The Macrolatts speed off at twice the speed of light, making it impossible for the Justice League to give chase.  The Weird crushes the crystal Jason used to build the bridge.  Realizing Jason was a twisted, misunderstood pawn of creatures he didn’t understand, the Weird give him a low-grade disruptive charge through his cerebral cortex, putting Jason’s mind at ease before snapping his neck.  Upon his death, the cube vanishes and the Justice League converges on the remains of the apartment.  They find the Weird standing over Jason’s dead body.

The two Macrolatts, rejuvenated by lightning over the ocean, return to Metropolis to seek host bodies.  One of them finds Superman and merges with him.  The other flies to Los Angeles, California. Finding the headquarters of Infinity, Inc., it merges with Nuklon.  Back at Jason’s apartment, the Weird tries to explain he did not murder Jason Morgan.

The Weird realizes the Justice League won’t listen to him; they’ve made up their minds.  As he tries to leave, he is knocked out cold by Martian Manhunter (J’onn J’onzz was invisible the whole time).  When Batman orders Guy to take the Weird off-world, the two Macrolatts appear (in the bodies of Nuklon and Superman) and say they’ll deal with him.

“Armageddon”

  • Writer:  Jim Starlin
  • Pencils:  Bernie Wrightson
  • Inks:  Dan Green
  • Colors:  Michelle Wrightson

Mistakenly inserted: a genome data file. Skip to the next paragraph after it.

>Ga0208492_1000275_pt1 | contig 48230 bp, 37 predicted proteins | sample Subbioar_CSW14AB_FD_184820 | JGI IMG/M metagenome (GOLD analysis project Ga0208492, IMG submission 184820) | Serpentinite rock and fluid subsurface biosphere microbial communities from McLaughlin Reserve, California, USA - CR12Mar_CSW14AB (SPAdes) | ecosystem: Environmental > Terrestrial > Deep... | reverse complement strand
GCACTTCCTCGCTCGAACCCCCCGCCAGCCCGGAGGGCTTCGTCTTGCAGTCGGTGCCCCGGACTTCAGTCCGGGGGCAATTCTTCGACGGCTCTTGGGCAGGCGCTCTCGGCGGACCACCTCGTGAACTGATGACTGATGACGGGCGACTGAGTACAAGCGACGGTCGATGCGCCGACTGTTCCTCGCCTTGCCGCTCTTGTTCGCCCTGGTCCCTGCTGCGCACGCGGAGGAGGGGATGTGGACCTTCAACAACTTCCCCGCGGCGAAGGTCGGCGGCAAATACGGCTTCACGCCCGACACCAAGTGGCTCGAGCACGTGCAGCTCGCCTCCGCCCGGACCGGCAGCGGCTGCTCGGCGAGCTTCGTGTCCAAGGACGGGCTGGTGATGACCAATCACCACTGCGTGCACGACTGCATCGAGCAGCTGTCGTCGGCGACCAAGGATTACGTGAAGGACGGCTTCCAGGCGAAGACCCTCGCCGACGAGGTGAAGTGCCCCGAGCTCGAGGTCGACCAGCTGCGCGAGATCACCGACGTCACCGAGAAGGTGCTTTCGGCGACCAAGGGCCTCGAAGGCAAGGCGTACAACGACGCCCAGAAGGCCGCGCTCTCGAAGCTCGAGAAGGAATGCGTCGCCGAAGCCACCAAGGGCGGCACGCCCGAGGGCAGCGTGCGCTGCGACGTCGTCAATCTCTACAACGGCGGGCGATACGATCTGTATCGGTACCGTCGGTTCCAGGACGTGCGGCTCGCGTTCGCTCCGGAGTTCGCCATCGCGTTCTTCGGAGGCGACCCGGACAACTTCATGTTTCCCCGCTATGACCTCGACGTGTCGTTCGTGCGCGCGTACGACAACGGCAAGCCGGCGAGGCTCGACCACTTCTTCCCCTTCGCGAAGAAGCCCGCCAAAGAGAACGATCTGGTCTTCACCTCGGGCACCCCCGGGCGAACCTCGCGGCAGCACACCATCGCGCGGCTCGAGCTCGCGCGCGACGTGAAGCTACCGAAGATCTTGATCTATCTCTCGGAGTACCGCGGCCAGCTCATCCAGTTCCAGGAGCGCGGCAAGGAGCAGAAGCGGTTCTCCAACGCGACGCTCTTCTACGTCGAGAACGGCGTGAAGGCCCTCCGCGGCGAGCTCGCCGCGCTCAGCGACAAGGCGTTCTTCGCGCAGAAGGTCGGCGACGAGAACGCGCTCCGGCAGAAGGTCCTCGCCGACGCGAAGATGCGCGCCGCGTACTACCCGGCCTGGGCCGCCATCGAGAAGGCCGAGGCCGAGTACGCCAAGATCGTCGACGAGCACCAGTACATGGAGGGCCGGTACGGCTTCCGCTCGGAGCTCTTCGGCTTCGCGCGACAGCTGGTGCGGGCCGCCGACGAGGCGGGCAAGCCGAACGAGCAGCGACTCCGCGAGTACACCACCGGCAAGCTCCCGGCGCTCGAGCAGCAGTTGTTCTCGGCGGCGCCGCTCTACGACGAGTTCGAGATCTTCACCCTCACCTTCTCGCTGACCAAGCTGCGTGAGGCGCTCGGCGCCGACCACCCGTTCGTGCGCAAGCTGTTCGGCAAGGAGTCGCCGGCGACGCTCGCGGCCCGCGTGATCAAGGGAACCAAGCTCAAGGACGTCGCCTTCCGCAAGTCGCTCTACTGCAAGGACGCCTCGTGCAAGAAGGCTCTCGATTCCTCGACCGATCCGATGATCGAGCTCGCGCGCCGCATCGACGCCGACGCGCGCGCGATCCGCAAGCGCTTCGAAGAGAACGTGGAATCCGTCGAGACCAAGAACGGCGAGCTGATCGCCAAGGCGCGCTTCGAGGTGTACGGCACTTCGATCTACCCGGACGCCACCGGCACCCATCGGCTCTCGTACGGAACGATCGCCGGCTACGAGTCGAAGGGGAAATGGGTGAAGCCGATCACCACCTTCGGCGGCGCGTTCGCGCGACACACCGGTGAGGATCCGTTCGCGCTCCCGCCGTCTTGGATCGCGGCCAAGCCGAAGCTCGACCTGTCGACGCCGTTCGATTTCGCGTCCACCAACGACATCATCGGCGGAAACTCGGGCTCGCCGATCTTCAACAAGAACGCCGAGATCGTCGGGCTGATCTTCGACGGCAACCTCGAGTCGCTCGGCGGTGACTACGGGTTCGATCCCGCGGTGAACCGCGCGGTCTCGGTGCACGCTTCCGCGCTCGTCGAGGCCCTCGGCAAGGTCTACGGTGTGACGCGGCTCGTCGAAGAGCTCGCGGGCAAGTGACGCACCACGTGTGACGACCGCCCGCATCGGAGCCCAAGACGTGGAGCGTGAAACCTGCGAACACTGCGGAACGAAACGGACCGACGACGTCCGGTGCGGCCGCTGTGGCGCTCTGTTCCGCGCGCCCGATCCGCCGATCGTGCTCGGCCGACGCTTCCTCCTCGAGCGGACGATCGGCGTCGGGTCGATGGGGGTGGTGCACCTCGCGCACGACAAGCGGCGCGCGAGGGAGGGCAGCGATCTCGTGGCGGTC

• Letters:  Todd Klein

At last, the climactic conclusion.  Batman slaps the Weird awake and demands an explanation.  The Justice League have found themselves in combat against Superman and Nuklon’s Macrolatt-possessed bodies.

The Weird gives Batman the four-panel summation of the past three issues.  Things look grim for the world, as Superman and Nuklon have not only all their original powers, but the powers of the Macrolatts as well.  Black Canary is knocked out and Batman carries her to safety as the Weird explains to him how the Macrolatts made it to this world.  The Justice League suddenly learns they are powerless against this duo.

The Weird tells Batman that fighting the Macrolatts is pointless and he won’t take any part in it.  Batman insults him and jumps into the battle.  In an attempt to “short out” a Macrolatt, he pokes Superman with an exposed live electrical cable.  Superman seems injured, but not stopped.  He breaks Batman’s arm.  Apparently thinking Batman isn’t worth his time and effort, Superman flies to Nuklon’s aid as he struggles to take down Captain Atom, the last Justice League member still standing.  They dispatch Nate with ease.

With the Justice League utterly defeated, the Weird bows down to the Macrolatts.  They two evil beings begin to burn Metropolis, feeding off the life energy of the matter (and people) they destroy.  At the scene, Lance Armstrong reports that it appears the world is coming to an end.